Saturday, September 5, 2009




A NATO air strike of September 4,2009, in the Kunduz province in Northern Afghanistan on two fuel tankers hijacked by the Taliban in order to prevent the Taliban from making use of the fuel has caused a tremendous controversy over the collateral damage caused by the air strike.

2. These tankers were reportedly bringing fuel for NATO use via Tajikistan. In view of the repeated disruptions of logistic supplies to the NATO troops via Pakistani territory due to attacks by the Pakistani Taliban called the Tehrik-e-Taliban Pakistan (TTP), the NATO troops have developed an alternate route for logistic supplies via Russia and the Central Asian Republics (CAR). There have been indications that the Afghan Taliban and the Islamic Movement of Uzbekistan ( IMU) were planning to disrupt this alternative route too by stepping up their activities in Northern Afghanistan and the CARs. There have already been indications of a revival of acts of terrorism by pro-Al Qaeda organisations in the CARs.

3. Two of these fuel tankers coming from or via Tajikistan were reportedly hijacked by the Neo Taliban of Afghanistan. It is not clear from available reports whether the hijacking was done in Tajik or Afghan territory. The reports say that after hijacking the tankers, the Neo Taliban group responsible for the hijacking beheaded the drivers and started driving them to the area controlled by it. On the way one of the tankers developed some technical trouble and stalled. Some members of the local community gathered round it, reportedly to help themselves to some of the fuel.After assessing the situation and satisfying itself that any collateral damage to civilians will be minimal, a NATO air strike was ordered on the tankers. There are conflicting reports of the fatalities caused by the exploding fuel tankers as a result of the air strike---- varying between 60 and 90.

4. In an operation of this kind, there are bound to have been civilian casualties. It would be difficult to quantify how many of those killed were from the Neo Taliban and how many were civilians.Even though an enquiry has been ordered by the NATO officials, they would find it difficult to arrive at an acceptable figure of civilian fatalities.It would be impossible to prove or disprove the contention of either side. The NATO's contention is that even if there were civilian fatalities, their number would be small and that the majority of those killed were from the Neo Taliban. The contention of the Neo Taliban is that most of those killed were innocent civilians. In a situation such as this, the general population will always believe the insurgents and not the security forces. This is one of the inherent hazards in a counter-insurgency operation. The security forces have to live with it.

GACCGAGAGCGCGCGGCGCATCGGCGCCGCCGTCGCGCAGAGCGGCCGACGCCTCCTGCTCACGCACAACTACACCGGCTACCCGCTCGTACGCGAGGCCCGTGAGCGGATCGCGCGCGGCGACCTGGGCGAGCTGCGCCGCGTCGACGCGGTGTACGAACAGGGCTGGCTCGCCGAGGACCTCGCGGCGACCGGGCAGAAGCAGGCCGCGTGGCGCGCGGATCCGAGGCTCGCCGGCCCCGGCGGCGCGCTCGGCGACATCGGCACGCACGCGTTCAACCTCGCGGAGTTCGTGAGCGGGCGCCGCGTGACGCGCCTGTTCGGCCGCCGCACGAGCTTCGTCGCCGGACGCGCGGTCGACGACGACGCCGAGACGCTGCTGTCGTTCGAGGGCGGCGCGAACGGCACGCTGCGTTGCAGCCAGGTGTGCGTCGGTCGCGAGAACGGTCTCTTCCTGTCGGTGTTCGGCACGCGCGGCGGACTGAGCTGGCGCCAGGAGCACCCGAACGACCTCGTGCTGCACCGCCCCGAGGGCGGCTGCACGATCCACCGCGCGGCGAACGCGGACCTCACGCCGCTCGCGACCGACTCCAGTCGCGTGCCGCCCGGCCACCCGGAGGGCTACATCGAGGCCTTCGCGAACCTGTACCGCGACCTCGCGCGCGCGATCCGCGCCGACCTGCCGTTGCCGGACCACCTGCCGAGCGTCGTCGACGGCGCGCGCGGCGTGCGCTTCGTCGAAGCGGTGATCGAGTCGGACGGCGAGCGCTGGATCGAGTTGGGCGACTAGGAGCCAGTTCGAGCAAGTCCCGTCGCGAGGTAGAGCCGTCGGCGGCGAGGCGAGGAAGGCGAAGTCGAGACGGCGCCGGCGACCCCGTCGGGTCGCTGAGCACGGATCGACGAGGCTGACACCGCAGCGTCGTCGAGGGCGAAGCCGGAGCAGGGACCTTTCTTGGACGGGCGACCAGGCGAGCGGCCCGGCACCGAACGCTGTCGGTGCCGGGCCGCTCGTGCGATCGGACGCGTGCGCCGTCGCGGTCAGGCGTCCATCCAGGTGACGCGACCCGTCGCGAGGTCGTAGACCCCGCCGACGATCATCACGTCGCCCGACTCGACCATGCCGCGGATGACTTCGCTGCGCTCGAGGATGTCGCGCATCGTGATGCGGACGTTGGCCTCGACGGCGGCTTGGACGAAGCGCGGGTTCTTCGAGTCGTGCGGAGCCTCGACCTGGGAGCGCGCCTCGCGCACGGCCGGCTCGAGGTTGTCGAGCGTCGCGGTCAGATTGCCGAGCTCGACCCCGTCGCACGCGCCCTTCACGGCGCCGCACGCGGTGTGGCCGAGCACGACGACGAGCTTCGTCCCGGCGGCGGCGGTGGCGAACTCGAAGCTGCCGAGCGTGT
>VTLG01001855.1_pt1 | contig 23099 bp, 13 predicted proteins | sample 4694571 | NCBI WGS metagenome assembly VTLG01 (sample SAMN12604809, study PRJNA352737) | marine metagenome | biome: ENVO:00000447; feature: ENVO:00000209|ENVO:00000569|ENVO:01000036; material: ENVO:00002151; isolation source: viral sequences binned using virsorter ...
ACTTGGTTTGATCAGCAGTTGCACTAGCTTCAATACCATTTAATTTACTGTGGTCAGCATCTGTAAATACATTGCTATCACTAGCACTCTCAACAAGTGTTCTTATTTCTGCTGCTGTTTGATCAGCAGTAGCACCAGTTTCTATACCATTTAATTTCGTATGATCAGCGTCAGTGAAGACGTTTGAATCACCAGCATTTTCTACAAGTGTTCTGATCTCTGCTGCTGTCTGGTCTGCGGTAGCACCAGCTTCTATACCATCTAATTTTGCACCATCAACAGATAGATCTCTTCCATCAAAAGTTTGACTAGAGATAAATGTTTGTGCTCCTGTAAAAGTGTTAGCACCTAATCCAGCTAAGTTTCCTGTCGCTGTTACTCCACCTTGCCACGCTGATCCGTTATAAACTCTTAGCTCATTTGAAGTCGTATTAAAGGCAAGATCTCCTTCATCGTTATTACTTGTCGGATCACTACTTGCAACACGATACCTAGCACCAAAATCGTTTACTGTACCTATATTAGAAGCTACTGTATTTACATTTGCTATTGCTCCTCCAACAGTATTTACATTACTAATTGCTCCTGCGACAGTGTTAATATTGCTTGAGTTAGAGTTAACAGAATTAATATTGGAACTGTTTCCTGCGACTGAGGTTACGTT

5. One could understand the factors which must have prompted the air strike. First, to prevent the Neo Taliban from using the fuel for adding to its capabilities. Second, to deter future attempts to disrupt supplies from or through the CARs. At the same time, air strikes on a fuel tanker----particularly if it is stationery--- carry with them the risk of unacceptable collateral damage, which would be exploited by the insurgents to the detriment of the security forces and their counter-insurgency operations.

6. One of the lessons from this incident could be to avoid air strikes on stationery fuel tankers. Air strikes on fuel tankers moving on country roads in an isolated or thinly-inhabited area normally will carry less danger of civilian fatalities. There are situations where the security forces should resist the urge to act. What happened on September 4 was one such situation. (5-9-09)

( The writer is Additional Secretary (retd), Cabinet Secretariat, Govt. of India, New Delhi, and, presently, Director, Institute For Topical Studies, Chennai. E-mail: )